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American Rabbis Urge Dismissal of Charges Against Israeli Human Rights Leader

Allan C. Brownfeld, Editor
Special Interest Report
January - February 2004

American rabbis representing the four major streams of Judaism in the U.S. went to the Embassy of Israel in Washington, D.C. in January in behalf of one of their Israeli peers, a leader in Israel’s human rights movement.  

Rabbi Gerold Serotta, who co-chairs Rabbis for Human Rights (RHR) North America, RHR advisory council members Sidney Schwartz, Marc Gopin and Jack Moline brought with them a letter with some 350 signatures by North American rabbis. Other activists delivered a copy to the Israeli consulate in New York.  

Washington Jewish Week (Jan. 15, 2004) reports that, “The missive called for dismissal of the charges against Rabbi Arik Ascherman, who faces charges of interfering with police for protesting home demolition in Beit Hanina and the village of Issawiyah, north of Jerusalem. Ascherman, 44, is the executive director of Rabbis for Human Rights in Israel ... If convicted, the U.S.-born Reform rabbi who now lives in Jerusalem could face three years in jail and fines. But Rabbis for Human Rights is hoping that it will be Israel’s policy of demolishing illegally built Arab homes that really will be on trial.” The letter said: “These prosecutions will never lead to the kind of Israel we want and desire: a Jewish State that celebrates the prophetic voice which has animated our people for centuries. True democracies protect minority rights, and cherish and listen to their critics, to those who stand with the poor and powerless.”  

Rabbi Schwartz, who directs the Washington-based Panim: The Institute for Jewish Leadership and Values, says he believes backers of Israel must also stand ready to point out policies that need changing. He argues that “the best expressions of our love for Israel is not only to support her against her enemies, but also to help the society live up to its own aspirations, as stated in the Israeli Declaration of Independence.”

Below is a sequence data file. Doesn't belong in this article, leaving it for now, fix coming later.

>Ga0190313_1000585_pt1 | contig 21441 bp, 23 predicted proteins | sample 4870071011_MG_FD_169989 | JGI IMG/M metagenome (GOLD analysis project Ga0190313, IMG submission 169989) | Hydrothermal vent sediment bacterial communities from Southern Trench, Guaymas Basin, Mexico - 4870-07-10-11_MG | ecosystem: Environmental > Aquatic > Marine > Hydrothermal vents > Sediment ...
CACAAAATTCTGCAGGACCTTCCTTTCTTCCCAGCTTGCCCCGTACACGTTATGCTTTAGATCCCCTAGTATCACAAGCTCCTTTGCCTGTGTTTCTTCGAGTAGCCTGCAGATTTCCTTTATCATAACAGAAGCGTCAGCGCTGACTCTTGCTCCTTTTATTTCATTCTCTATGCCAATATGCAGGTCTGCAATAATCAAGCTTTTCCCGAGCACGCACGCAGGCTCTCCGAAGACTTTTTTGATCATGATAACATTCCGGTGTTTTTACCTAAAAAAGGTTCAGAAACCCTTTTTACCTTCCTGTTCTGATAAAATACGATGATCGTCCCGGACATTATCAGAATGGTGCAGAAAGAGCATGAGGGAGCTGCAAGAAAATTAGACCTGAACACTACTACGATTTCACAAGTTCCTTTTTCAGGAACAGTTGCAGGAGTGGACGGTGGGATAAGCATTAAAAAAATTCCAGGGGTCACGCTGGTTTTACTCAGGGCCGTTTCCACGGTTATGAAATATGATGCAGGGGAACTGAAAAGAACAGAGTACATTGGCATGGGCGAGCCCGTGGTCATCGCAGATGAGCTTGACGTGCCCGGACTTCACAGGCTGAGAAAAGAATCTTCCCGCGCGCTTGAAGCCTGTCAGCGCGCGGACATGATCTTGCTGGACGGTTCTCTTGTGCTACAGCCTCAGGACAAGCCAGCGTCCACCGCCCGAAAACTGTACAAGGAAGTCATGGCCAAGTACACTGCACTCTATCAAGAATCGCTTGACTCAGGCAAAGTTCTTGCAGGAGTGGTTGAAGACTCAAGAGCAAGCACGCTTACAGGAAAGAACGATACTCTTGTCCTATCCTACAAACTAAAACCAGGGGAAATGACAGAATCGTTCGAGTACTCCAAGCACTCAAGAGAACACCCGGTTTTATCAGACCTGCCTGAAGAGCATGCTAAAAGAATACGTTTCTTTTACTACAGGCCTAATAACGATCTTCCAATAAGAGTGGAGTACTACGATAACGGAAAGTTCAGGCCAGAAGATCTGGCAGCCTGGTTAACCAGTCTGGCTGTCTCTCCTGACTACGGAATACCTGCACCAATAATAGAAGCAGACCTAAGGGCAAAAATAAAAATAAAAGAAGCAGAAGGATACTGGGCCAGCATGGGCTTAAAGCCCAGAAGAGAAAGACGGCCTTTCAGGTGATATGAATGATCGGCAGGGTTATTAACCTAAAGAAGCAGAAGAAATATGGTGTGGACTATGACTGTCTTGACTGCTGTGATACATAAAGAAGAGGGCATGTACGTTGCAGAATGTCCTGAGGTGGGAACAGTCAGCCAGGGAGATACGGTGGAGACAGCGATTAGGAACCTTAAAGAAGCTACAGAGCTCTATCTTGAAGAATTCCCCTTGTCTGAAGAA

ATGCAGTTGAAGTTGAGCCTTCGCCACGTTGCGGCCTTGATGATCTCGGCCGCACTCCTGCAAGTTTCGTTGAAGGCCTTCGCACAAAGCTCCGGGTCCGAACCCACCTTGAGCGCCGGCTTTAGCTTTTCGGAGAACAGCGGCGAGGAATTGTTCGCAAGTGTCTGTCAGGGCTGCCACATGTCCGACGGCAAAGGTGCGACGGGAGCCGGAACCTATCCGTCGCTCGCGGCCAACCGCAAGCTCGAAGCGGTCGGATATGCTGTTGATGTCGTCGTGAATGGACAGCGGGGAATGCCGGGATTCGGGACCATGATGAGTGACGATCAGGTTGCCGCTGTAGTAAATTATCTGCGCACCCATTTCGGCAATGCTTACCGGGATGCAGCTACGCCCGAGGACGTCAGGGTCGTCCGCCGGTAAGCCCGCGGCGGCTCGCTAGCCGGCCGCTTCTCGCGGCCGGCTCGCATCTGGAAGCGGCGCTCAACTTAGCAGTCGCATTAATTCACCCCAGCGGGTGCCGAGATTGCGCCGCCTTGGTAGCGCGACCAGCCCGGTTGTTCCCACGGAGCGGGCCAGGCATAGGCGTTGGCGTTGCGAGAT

The document delivered to the embassy contends that the houses posed no security threat to Israel: “None of the people in these homes engaged in violence or harboring terrorists. They were demolished because of a violation of zoning regulations in the context where it is almost impossible for Palestinian families in those parts of the West Bank under Israeli civilian control or in Jerusalem to legally obtain building permits.”  

The letter also included the signatures of, among others, Rabbi David Saperstein who heads the Religious Action Center of Reform Judaism and Scott Sperling of the Union of American Hebrew Congregations.  

Rabbi Ascherman and other members of his group expect the trial to take months. The rabbis want to turn the spotlight on Israel’s demolition policy, which they say violates both Palestinian human rights and Jewish and Zionist ideals. They charge that Israel discriminates by destroying Palestinian homes built without permits while encouraging construction in Jewish neighborhoods in the West Bank near Jerusalem. In addition, they argue, since the 1967 Six Day War, Jerusalem officials have tried to keep the city’s Arab sector at about 28 percent of the population, moving Jews into eastern Jerusalem and limiting building permits for Palestinians. The Israeli human rights group B’Tselem says that 2,500 homes have been demolished in eastern Jerusalem and the West Bank since 1987, leaving 16,000 Palestinians homeless.  

Israel’s consul for media and public affairs in New York, Ido Aharoni, backed the demolition policy and the charges against Ascherman. Authorities tear down illegal buildings, whether they are in Jerusalem or Tel Aviv, he said. If Ascherman “were doing the same thing in New York, I guarantee you that the New York City Police Department would arrest him.”  

Last April, an Israeli bulldozer rumbled toward Ascherman as he protested a home demolition. He was not hurt, and lost only his skullcap in the rubble. He says: “I am hoping that someday Palestinians will dig up the kippah and see that Jews in the name of Torah tried to fight this policy.”

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